Week of Lentils, Part 3 (Soup)

Fresh dill from the farmer is a blessing and a curse.  I like dill, but a large bunch of it is always a challenge.  I found myself specifically looking for recipes heavy on dill as I anticipated the beginning of CSA season.  This one did not disappoint, and it also chopped away at my 10 pound bag of lentils!  It’s another recipe from Better Homes and Gardens, March 2016


Lentil Soup with Lemon & Dill


1 tablespoon extra-virgin olive oil
1 teaspoon cumin seeds
1 32 ounce carton vegetable stock
2 cups water
1 1/2 cups French green lentils, rinsed and drained
3 carrots, chopped (1 1/2 cups)
cloves garlic, minced
1 bay leaf
1/2 teaspoon kosher salt 
1 lemon, juiced (3 tablespoons)
Freshly ground black pepper

Plain yogurt
1/2 cup lightly packed fresh dill sprigs, coarsely chopped
green onions, finely chopped


  1. In a large saucepan heat oil over medium-high heat. Add cumin seeds. Cook 30 seconds or until toasted and fragrant. Stir in stock, water, lentils, carrots, garlic, bay leaf, and salt. Bring to boiling; reduce heat. Simmer, covered, 25 minutes or until lentils are tender. Remove bay leaf.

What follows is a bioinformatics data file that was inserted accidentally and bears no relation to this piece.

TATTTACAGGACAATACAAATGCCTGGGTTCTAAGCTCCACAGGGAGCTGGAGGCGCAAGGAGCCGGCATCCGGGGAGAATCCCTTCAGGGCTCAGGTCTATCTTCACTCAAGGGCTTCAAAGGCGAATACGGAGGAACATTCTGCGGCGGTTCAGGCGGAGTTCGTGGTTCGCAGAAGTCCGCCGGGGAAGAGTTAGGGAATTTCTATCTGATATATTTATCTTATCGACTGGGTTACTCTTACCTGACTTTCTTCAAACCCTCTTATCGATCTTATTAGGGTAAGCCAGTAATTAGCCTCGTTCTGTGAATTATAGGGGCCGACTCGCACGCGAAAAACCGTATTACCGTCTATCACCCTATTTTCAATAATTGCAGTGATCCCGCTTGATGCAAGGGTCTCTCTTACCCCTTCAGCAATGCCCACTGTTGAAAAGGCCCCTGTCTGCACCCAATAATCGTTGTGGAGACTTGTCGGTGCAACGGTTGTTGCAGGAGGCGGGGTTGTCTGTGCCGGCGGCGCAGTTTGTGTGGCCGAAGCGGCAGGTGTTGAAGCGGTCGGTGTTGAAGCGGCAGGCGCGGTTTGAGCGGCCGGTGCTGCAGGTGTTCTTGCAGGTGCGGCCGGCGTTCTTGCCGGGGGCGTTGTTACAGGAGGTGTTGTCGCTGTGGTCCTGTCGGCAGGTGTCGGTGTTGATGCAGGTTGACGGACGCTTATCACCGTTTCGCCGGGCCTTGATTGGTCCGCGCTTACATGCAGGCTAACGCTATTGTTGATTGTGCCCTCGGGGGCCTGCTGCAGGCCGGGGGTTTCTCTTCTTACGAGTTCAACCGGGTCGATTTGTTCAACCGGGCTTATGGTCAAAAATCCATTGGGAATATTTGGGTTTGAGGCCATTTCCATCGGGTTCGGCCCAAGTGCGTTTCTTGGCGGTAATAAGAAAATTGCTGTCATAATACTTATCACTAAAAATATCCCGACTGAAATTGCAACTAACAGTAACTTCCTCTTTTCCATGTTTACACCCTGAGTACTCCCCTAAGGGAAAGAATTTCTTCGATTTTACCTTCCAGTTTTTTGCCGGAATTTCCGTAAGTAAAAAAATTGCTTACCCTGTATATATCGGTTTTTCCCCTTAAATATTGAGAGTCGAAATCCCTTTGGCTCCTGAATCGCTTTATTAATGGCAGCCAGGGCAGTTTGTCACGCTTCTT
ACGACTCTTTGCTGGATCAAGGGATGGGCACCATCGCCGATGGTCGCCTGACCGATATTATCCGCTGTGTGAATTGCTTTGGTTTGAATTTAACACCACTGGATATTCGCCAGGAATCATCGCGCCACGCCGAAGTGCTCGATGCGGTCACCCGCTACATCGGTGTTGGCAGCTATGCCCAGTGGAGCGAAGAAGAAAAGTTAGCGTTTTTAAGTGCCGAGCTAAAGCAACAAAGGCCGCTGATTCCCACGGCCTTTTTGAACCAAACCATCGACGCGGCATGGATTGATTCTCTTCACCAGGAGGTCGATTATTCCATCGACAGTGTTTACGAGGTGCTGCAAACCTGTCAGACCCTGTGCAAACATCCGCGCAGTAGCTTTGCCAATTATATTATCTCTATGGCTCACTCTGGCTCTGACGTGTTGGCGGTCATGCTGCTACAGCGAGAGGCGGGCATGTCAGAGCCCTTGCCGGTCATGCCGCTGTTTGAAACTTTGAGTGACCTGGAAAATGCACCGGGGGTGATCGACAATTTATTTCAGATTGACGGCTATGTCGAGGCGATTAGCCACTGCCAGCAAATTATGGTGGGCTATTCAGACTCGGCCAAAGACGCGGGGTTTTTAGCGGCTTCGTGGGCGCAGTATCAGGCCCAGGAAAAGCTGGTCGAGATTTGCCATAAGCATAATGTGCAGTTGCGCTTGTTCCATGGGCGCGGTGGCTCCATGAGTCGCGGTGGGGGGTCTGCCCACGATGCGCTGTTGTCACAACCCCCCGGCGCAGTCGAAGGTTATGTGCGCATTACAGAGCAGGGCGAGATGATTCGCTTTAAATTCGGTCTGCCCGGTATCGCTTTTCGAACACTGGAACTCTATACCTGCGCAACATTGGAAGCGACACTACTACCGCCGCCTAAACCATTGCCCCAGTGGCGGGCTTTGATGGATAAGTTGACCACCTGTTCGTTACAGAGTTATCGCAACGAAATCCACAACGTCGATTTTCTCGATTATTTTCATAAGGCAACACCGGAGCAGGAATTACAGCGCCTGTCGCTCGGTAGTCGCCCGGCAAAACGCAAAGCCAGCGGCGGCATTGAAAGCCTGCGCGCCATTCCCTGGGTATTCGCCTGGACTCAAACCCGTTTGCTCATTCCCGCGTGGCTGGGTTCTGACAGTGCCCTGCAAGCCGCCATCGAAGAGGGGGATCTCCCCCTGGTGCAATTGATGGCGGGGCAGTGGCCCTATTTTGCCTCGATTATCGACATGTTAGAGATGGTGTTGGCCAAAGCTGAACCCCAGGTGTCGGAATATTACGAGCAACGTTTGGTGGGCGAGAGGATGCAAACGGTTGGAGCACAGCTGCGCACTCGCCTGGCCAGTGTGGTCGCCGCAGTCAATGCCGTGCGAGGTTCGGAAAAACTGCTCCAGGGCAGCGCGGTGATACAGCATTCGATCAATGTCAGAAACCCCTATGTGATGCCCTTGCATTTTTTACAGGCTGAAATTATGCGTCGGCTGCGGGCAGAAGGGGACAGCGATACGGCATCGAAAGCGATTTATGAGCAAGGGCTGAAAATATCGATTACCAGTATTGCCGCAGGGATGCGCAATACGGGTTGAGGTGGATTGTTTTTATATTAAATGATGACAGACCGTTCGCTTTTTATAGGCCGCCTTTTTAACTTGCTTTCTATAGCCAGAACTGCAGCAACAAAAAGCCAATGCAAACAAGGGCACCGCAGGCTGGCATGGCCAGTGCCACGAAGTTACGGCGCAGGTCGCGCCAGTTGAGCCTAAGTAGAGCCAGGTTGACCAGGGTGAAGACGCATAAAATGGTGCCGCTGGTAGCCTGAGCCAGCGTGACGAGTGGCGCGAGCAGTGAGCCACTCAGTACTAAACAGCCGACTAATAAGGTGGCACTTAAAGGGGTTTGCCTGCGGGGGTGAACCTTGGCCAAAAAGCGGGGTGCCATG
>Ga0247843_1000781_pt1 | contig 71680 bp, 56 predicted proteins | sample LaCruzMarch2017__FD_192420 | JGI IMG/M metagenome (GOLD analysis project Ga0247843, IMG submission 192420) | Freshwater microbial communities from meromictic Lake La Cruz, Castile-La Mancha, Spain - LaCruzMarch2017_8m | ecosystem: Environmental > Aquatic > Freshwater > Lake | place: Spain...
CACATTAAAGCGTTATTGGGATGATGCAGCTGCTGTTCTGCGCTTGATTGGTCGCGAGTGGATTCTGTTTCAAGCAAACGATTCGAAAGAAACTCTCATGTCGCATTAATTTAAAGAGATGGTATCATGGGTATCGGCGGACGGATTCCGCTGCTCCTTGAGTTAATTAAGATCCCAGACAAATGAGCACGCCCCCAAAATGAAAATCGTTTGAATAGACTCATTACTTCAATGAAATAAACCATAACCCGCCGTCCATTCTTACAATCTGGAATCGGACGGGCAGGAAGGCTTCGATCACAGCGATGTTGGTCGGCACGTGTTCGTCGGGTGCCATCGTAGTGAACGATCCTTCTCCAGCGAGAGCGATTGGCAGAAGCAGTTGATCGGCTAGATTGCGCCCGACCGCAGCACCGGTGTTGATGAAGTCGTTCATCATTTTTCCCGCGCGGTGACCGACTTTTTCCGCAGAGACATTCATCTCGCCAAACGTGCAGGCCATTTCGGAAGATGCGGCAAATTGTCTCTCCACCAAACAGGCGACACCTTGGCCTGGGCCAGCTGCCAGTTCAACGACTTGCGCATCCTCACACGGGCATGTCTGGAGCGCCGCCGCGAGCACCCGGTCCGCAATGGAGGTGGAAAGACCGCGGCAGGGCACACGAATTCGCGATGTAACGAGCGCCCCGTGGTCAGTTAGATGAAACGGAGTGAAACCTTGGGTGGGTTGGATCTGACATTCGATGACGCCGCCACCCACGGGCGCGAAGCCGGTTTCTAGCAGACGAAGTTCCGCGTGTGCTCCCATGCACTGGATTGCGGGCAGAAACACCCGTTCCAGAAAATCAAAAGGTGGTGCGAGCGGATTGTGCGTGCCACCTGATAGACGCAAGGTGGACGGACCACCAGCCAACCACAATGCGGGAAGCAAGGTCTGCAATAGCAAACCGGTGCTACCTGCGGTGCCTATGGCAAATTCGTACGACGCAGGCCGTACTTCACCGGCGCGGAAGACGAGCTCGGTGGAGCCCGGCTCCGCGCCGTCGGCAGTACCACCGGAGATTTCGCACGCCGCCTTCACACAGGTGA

2. Add lemon juice to the lentil mixture. Season with pepper. Serve with with yogurt, dill, and green onions. 

Nutrition Facts (Lentil Soup with Lemon & Dill)

    Per serving:

  • 346  cal
  • 5 g fat (1 g sat. fat, 1 g polyunsaturated fat, 3 g monounsatured fat)
  • 2 mg chol
  • 858 mg sodium
  • 56 g carb
  • 9 g fiber
  • 8 g sugar
  • 20 g pro

I love how hands off this recipe is!  Throw it all in the pot and walk away.  I found a giant container of whole cumin seeds for super cheap at a field trip to a restaurant supply store, and they pop up in recipes more often than I’d think, so I’m gad to have them. Toasting them makes the kitchen smell earthy and exotic.


The lentils were cooked perfectly; while the cumin smelled strong, it was not an overpowering flavor in the soup.  The carrots were  tender and the broth was mellow.  I loved the cooling bites with the yogurt and the pops of the dill were tangy.  The lemon was lost in the broth, so I would squeeze a lemon over each serving when ready to eat– I was looking for the freshness and the acidity.  I would definitely make this again!  It was light enough for summer but would easily translate to a chilly fall or winter day.  You could bulk it up with rice or quinoa or add browned turkey or cubes of beef. Overall, it was a success!


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